When Taylor Margot looks at today’s dating scene, he’s sees a collective wooing. Once upon a time, it played out in public, though times have changed.
And he thinks he has a solution.
“Historically, almost never did dating happen in a vacuum,” he said. “But modern dating is different, and now it often does happen in a vacuum, and that vacuum is the online dating apps.”
Margot joined three other Missoula entrepreneurs on Wednesday in giving his startup pitch a practice run at 1 Million Cups, using its members as a proving ground ahead of Thursday night’s Early Stage Montana pitch competition.
Back in 1995, Margot said, just 2 percent of new relationships formed online. New data suggests that 39 percent of those relationships now start online, though dating apps aren’t so good at the follow-through.
Margot believes that just 30 percent of dating app users have actually met in person by using the service. Their efforts generally fail at an early stage and those that break through find themselves at a loss for words, unsure of what to say if they say anything at all.
Dating app users need their friends, Margot said, and they do so by taking screenshots of their conversations and seeking advice. He now plans to do it for them.
“From our survey, 72 percent of the people on dating apps are already doing this, taking screen shots and sending them to their friends,” he said. “The behavioral pattern is in place. Of those, half are specifically looking for advice.”
Margot and his partners have developed “a software solution to a hardware problem” that offers that advice from trusted friends. Their new dating app integrates with existing dating apps, including Tinder, and includes a variety of options, including separate chat rooms and advice sought by mood, from romantic to sarcastic.
While it’s intended for a younger audience, he said, it has gained interest from 40-somethings looking to get back into the dating scene.
“We’ve viable right now, we’ve got demand, we’ve shown some traction and we’ve got active users,” he said. “We think Charmed is going to be a big thing.”
Geoff Gilbert has developed an app to improve service in the mobile food industry. The owner of an ice cream truck, he’s looking to better connect fellow vendors with their customers in the digital age.
While he’s not the first to make the effort, he believes his new app, Inside Scoop, is superior to other products on the market.
“Others have created mobile food-truck apps, but they’re not that good,” he said. “They’re still mostly created from the eater’s perspective. If we focus more on the trucks and not just the eaters, we can become the solution for them, and help streamline their social media presence.”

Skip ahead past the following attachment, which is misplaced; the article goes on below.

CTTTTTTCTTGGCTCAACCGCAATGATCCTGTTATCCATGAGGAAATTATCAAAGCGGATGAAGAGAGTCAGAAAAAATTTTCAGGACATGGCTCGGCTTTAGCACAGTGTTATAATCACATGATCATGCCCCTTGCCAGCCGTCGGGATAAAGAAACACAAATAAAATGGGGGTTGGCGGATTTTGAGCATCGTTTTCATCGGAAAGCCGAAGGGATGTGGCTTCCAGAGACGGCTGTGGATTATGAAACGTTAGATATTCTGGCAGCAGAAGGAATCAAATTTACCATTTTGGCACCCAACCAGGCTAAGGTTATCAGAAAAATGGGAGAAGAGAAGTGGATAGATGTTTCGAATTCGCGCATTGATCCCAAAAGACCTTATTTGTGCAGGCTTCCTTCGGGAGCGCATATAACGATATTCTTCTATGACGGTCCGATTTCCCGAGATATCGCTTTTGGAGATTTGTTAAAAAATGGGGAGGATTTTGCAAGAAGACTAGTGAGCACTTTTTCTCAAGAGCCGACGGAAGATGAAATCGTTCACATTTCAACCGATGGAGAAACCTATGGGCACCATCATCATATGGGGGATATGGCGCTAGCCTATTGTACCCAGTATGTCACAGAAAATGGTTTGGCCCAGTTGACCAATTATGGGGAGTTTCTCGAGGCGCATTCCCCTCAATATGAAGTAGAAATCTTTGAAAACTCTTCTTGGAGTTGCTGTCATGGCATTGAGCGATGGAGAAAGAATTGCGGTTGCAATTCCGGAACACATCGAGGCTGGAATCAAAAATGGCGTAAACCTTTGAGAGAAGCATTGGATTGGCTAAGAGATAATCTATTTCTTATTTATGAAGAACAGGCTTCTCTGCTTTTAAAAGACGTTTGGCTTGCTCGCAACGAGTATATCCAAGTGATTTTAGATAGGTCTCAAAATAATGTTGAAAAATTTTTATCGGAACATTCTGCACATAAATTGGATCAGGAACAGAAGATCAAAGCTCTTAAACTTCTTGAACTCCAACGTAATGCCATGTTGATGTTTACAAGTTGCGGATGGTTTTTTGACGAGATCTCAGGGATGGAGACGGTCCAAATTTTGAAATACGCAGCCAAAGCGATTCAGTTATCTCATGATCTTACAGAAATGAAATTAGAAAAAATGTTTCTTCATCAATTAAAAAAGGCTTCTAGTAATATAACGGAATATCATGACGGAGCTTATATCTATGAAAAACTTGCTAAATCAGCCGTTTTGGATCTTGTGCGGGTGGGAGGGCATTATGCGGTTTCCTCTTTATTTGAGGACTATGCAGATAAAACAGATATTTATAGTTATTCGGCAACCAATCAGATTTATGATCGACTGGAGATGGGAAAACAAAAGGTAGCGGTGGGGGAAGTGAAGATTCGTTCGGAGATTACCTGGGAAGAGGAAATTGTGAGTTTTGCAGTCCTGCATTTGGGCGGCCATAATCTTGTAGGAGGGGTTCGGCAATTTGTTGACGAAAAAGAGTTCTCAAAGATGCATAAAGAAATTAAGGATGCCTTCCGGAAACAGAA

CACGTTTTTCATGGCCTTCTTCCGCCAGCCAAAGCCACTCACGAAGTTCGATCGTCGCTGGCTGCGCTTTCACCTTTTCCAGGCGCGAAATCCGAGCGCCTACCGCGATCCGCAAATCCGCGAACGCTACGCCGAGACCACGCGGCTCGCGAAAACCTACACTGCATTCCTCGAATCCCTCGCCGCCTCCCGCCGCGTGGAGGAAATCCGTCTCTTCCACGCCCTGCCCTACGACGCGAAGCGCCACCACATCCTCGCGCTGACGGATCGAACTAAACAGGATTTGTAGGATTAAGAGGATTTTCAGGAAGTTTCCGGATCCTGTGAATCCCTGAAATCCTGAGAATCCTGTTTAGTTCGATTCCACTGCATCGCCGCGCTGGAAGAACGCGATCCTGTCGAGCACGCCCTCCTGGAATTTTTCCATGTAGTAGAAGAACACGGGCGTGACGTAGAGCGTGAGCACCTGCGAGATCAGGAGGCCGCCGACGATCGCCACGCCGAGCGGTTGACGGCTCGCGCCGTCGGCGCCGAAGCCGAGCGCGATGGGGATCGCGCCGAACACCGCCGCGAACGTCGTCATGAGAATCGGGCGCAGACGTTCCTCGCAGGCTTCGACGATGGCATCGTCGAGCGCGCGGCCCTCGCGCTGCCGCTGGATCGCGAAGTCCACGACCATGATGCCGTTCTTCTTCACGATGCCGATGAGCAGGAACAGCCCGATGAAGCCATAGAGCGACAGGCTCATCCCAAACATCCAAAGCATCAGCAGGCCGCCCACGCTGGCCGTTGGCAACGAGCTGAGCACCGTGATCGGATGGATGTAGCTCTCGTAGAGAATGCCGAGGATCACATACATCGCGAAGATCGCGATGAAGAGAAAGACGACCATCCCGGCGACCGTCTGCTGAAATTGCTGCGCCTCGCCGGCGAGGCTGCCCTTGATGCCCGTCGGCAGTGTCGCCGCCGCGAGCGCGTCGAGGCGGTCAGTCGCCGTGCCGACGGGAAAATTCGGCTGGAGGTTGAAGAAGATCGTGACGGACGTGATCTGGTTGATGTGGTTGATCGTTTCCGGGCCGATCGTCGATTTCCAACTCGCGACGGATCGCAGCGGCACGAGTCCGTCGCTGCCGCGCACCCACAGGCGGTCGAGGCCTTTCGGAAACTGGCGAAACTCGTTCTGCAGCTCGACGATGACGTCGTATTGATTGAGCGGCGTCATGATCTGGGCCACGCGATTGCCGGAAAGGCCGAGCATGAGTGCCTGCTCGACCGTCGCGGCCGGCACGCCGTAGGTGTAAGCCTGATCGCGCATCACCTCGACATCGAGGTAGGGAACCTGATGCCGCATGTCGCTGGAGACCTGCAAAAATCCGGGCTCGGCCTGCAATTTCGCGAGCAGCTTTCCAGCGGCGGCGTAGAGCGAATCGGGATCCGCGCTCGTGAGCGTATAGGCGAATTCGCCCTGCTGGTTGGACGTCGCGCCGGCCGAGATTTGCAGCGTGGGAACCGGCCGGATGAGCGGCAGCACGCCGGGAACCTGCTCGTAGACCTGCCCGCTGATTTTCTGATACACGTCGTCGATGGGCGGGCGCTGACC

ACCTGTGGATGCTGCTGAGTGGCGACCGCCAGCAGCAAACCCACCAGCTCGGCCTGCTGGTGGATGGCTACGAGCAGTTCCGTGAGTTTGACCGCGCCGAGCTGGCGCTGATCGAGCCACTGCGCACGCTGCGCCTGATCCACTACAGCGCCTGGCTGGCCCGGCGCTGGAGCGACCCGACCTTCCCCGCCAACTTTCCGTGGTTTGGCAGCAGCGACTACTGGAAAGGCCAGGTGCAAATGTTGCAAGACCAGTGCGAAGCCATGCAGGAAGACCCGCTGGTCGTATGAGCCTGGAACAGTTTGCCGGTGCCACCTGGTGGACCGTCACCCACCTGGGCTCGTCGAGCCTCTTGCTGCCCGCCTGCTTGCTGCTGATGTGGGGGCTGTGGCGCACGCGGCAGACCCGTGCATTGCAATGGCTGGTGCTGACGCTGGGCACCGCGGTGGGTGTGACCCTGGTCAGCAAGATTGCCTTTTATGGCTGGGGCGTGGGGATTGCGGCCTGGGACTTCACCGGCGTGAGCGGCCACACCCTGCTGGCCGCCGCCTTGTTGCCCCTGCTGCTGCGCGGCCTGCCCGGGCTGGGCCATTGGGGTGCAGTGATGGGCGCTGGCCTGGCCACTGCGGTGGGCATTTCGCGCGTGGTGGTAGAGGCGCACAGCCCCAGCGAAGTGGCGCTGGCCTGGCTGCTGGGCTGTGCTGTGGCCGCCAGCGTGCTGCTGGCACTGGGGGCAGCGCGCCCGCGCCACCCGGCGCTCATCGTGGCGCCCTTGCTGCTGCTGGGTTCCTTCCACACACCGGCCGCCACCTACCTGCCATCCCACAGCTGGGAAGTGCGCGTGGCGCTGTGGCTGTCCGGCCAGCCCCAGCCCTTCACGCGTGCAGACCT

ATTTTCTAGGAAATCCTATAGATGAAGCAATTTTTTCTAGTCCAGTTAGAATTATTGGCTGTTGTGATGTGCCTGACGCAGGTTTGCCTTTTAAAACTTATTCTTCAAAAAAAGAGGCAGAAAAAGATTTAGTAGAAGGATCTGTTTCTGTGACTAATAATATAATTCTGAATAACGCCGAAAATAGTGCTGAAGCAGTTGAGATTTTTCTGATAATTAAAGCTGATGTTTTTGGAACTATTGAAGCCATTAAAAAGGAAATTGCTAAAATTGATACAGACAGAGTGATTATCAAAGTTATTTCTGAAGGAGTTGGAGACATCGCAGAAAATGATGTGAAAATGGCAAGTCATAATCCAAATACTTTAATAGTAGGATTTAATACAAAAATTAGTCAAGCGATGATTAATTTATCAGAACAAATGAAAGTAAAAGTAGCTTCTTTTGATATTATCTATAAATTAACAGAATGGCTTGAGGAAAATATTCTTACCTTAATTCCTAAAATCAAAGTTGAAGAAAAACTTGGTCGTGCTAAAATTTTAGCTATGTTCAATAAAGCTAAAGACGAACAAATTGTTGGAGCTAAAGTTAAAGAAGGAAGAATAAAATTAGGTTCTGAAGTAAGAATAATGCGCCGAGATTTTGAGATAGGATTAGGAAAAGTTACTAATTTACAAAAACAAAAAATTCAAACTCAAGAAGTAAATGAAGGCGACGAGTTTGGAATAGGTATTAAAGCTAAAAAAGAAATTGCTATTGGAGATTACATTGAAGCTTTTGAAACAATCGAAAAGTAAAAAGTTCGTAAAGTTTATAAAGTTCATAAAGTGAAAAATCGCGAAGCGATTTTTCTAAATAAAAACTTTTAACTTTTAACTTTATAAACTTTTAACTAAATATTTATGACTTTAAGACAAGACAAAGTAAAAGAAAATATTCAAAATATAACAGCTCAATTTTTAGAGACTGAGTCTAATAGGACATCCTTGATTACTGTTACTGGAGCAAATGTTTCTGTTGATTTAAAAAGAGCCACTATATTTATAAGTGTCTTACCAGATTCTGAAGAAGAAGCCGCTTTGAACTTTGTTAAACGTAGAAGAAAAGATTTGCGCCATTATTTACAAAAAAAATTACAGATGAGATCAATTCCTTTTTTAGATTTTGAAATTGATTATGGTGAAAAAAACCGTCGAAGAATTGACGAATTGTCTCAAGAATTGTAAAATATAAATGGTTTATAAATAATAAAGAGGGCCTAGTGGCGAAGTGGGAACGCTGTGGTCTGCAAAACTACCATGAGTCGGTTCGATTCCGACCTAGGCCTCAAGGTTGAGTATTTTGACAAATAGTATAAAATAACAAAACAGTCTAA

Wednesday morning’s pitch session gave participants a practice run ahead of Thursday night’s main event at Early Stage Montana, where the stakes are high and potentially lucrative for a startup business seeking funding.
Following the success of last year’s inaugural event, this year’s Early Stage Montana includes three regional competitions, mentoring from expert coaches and a statewide showcase with potential investors and seed funding.
Marc Dousset, founder of re:Permit, believes his product has a shot. The Missoula company looks to streamline the permitting process in as little as one click, providing more clarity for a legally enforceable document.
As it currently stands, Dousset said, drafting permits is time consuming and often inconsistent. That leads to confusion, enforcement challenges and the need for additional review.
“Our system generates each document in as little as one click, leveraging any information captured in the application,” he said. “Our research so far indicates the greatest need within environmental health. That includes water and air quality, public water supplies, subdivision and sanitation.”
Tom Donahue, founder of DRIMS, will also vie for the prize on Thursday night. His service, Disaster Recovery Integrated Management System, traces its roots back to Hurricane Katrina in New Orleans and looks to cover inefficiencies in the response to natural disasters.
“We know first hand – I’ve seen it first hand – doing the work with people who’ve been devastated by these storms and understanding the need for long-term recovery,” he said. “When you look at the processes that happen between organizations, agencies and the people impacted by these storms, it’s completely inefficient.”